The PROPFIND method queries collection or resource properties. The principal must have been delegated read access. It accepts the “Depth” header for recursive reports. The following is a table of get-able properties.
|calendar-data||RFC 4791, 9.6|
|calendar-description||RFC 4791, 5.2.1|
|calendar-home-set||RFC 4791, 6.2.1|
|calendar-timezone||RFC 4791, 5.2.2|
|calendar-user-address-set||RFC 6638, 2.4.1|
|current-user-principal||RFC 5379, 3|
|current-user-privilege-set||RFC 3744, 5.4|
|displayname||RFC 4918, 15.2|
|getcontenttype||RFC 4918, 15.5|
|getetag||RFC 4918, 15.6|
|group-member-set||RFC 3744, 4.3; caldav-proxy.txt|
|group-membership||RFC 3744, 4.4; caldav-proxy.txt|
|min-date-time||RFC 4791, 5.2.6|
|owner||RFC 4918, 14.17|
|principal-URL||RFC 3744, 4.2|
|quota-available-bytes||RFC 4331, 3|
|quota-used-bytes||RFC 4331, 4|
|resourcetype||RFC 4918, 15.9|
|schedule-calendar-transp||RFC 6638, 9.1|
|supported-calendar-component-set||RFC 4791, 5.2.3|
|supported-calendar-data||RFC 4791, 9.6|
If the web server has write access to collection kcaldav.conf files and the principal has been delegated write access, its properties may be modified. The following is a table of settable properties.
|calendar-description||RFC 4791, 5.2.1|
|displayname||RFC 4918, 15.2|
The PUT method is supported for calendar resources where the principal has been delegated write access.
The “If-Match” and “If” headers are both accepted to check against etags (MD5 sums) and conditionally replace resources.
The REPORT method is handled similarly to PROPFIND. It accepts the “Depth” header for recursive reports.
kcaldav system is fairly complicated,
though as simple as it can be. It focusses on safety and security
throughout. In this section, I describe several important topics regarding
kcaldav requires HTTP “QOP”
digest authentication. Nonces are maintained in the calendar database and
guarantee that principals are not subject to replay attacks. There are a
fixed number of nonces (a compile-time constant defaulting to 1000) to
prevent an adversary from growing the database forever; however, an
adversary may trigger a DOS by constantly flooding the system with requests
such that valid nonces are flushed. Nonces are 16-bytes of random data.
When a client first accesses the system (without authentication), it is given a random, unrecorded nonce.
When the client re-authenticates using the random nonce and principal credentials, the system first checks that the user is valid. The nonce is then checked in the database. If it is not found (the case for principals re-authenticating with the random nonce), authentication is requested again with the “stale” directive and a new nonce entry in the database. Replay nonces request a full re-authentication. This step ensures that the principal is valid, though it could be a replay attack from a nonce entry since evicted.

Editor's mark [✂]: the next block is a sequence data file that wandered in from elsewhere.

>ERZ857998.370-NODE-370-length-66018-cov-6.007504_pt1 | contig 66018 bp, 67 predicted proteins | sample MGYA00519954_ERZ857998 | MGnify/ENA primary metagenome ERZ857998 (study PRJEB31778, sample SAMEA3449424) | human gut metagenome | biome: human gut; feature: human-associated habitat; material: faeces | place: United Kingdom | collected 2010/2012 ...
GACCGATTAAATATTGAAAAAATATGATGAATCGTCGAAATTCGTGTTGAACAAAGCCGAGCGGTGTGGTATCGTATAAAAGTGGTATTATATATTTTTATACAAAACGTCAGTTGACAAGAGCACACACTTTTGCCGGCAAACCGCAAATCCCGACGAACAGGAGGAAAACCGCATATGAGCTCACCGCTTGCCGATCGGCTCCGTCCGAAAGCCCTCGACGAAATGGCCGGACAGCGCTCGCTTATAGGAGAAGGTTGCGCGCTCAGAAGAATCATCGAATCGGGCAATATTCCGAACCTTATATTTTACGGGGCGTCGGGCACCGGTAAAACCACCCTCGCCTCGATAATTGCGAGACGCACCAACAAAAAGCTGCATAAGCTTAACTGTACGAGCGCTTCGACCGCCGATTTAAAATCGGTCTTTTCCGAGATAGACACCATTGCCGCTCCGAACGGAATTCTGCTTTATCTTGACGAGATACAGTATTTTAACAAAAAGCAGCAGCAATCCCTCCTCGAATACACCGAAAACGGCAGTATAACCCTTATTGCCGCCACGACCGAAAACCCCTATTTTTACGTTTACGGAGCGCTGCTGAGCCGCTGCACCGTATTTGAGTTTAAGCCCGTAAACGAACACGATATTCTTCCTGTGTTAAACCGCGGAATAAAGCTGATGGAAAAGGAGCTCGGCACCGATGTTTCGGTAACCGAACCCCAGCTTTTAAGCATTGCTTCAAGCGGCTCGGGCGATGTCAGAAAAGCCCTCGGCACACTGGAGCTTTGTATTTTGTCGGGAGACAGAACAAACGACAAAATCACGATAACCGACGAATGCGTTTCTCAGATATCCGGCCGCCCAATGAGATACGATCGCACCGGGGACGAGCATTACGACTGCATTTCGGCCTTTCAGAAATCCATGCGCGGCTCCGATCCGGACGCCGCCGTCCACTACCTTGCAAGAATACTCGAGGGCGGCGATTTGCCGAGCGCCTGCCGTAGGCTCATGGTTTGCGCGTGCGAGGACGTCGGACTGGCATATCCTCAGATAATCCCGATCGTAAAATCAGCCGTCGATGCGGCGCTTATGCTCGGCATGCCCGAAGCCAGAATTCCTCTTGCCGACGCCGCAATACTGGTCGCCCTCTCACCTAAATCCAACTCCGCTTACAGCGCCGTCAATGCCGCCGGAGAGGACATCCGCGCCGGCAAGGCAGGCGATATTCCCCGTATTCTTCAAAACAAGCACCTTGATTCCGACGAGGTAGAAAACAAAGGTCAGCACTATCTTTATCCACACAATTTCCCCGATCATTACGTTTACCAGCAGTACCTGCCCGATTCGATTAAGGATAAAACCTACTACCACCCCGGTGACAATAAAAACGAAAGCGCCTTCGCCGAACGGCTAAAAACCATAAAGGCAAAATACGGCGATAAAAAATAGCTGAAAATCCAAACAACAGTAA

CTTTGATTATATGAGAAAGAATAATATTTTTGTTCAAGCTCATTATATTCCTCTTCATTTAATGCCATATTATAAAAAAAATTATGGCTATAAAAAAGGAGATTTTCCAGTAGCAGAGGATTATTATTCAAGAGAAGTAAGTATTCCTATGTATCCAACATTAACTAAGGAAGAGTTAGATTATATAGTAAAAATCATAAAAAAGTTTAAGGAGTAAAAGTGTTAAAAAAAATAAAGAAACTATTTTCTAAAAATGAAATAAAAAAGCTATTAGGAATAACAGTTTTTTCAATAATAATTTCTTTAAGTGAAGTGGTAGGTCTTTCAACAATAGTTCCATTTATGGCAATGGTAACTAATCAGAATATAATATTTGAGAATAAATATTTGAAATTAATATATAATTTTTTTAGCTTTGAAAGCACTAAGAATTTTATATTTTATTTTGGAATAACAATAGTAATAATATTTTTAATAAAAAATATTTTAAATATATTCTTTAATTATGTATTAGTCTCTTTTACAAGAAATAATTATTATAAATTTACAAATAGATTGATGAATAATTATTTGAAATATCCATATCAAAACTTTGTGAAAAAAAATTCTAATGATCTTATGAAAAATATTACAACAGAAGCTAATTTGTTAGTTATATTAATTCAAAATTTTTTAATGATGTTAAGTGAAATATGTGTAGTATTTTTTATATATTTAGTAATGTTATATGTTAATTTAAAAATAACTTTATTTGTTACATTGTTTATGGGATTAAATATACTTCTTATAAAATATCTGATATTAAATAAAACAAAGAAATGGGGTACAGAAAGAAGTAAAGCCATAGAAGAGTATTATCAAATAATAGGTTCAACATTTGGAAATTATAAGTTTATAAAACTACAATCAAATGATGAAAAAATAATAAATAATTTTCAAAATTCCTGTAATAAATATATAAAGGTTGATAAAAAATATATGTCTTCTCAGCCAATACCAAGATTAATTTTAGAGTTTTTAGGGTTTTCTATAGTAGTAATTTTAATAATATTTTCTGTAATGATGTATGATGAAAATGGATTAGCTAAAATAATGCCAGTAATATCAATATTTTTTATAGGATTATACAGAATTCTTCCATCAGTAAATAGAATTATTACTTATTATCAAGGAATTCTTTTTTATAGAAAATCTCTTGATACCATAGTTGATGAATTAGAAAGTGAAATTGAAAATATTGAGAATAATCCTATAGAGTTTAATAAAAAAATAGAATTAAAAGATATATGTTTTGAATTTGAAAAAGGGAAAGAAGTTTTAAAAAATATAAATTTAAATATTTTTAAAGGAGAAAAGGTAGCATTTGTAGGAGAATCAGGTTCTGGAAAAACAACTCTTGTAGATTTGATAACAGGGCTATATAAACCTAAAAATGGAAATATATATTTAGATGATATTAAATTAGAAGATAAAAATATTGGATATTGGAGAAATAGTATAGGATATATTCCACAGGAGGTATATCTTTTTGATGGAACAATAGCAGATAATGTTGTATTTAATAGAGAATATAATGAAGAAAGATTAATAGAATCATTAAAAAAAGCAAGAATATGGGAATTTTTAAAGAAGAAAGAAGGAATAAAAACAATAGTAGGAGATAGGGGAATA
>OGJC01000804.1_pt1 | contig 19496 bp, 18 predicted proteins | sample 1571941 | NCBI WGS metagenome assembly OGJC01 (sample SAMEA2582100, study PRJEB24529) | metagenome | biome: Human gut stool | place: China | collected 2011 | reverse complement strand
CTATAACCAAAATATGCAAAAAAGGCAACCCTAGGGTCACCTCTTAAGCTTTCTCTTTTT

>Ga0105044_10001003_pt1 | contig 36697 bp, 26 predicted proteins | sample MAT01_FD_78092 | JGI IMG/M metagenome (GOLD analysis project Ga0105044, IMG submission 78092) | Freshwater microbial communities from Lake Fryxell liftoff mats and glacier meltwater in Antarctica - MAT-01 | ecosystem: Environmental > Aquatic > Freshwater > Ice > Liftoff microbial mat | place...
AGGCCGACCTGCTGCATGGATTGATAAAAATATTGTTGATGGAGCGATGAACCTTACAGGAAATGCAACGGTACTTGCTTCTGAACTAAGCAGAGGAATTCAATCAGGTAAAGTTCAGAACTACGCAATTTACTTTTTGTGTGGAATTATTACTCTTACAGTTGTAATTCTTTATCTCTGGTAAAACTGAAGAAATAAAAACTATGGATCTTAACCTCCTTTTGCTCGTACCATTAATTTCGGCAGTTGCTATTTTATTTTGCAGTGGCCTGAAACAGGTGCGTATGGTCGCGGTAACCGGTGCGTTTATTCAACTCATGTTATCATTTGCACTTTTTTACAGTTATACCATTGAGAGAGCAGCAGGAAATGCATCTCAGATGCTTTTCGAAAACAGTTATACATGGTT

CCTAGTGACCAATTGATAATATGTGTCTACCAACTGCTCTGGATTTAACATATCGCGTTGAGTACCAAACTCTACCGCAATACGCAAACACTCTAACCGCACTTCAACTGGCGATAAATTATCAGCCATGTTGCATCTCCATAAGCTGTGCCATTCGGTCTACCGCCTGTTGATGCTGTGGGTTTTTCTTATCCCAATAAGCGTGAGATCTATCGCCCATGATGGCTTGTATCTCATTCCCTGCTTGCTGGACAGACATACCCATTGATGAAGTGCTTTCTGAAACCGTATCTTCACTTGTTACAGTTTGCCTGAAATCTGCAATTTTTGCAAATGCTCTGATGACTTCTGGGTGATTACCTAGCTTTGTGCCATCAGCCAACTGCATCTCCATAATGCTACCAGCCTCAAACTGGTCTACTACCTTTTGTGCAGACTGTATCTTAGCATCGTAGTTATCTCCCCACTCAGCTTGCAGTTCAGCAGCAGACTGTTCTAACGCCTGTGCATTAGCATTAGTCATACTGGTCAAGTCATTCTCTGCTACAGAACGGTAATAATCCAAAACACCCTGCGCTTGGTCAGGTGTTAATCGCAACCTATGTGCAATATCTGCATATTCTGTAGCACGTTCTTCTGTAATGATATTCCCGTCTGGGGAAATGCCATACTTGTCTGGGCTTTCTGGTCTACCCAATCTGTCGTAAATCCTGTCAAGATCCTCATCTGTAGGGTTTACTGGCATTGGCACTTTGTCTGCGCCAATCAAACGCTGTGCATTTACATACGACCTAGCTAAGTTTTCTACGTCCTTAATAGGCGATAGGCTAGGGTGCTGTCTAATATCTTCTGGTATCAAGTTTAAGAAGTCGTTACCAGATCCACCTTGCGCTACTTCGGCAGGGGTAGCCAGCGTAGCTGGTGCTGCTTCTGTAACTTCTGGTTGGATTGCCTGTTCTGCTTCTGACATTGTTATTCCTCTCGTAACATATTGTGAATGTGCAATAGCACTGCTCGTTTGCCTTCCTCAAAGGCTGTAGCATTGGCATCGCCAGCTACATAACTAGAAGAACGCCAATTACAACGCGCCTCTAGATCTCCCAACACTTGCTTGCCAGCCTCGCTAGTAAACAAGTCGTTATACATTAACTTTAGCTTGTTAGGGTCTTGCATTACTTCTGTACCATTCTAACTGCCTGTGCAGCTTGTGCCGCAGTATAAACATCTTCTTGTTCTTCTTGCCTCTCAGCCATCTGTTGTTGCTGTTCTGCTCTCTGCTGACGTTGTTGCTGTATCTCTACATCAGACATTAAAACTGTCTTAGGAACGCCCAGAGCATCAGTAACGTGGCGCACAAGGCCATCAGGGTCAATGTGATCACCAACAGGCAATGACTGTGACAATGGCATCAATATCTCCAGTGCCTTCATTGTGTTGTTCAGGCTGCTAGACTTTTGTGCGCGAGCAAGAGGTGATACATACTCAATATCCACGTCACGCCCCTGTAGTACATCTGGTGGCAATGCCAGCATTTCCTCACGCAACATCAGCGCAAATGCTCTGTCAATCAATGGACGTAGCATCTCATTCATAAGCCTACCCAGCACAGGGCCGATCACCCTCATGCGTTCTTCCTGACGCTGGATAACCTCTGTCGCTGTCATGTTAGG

Finally, the client re-authenticates with the recorded nonce and is able to access the system.
The remaining attack is for an adversary to build up a database of known historical responses and replay them all at once.
Well-defined calendar date and time is required for computing
ranges of free-busy, multiget filters, and so on.
kcaldav parses valid RFC 2445 (iCalendar) calendar
dates fully, encompassing arbitrary repeat-rules and so on. Parsing UTC
time-stamps is well-defined using the formula from the “Single Unix
Specification” section 15 on “Seconds since epoch”.
Parsing embedded time-zone time-stamps is far more complicated, but fully
supported as defined by RFC 2445 using both the SUS algorithm and Zeller's
congruence to compute time components. Other CalDAV implementations make use
of tzfile(5) databases: since
kcaldav assumes it is in a
chroot(2) and that this database is unavailable, it parses
all time-zone definitions directly.
One of the most complex components of RFC 2445 is the repeat-rule,
such as that used for time-zone daylight and standard sub-component
kcaldav enumerates over all possible
repeat-rule instances, and is thus able to accomodate for
arbitrarily-complicated repeat rules.
kcaldav utility minimally implements
RFC 4918 (WebDAV), RFC 4791 (CalDAV), and of course RFC 2616 (HTTP). It also
implements the following extensions:
|October 9, 2020||OpenBSD 6.7|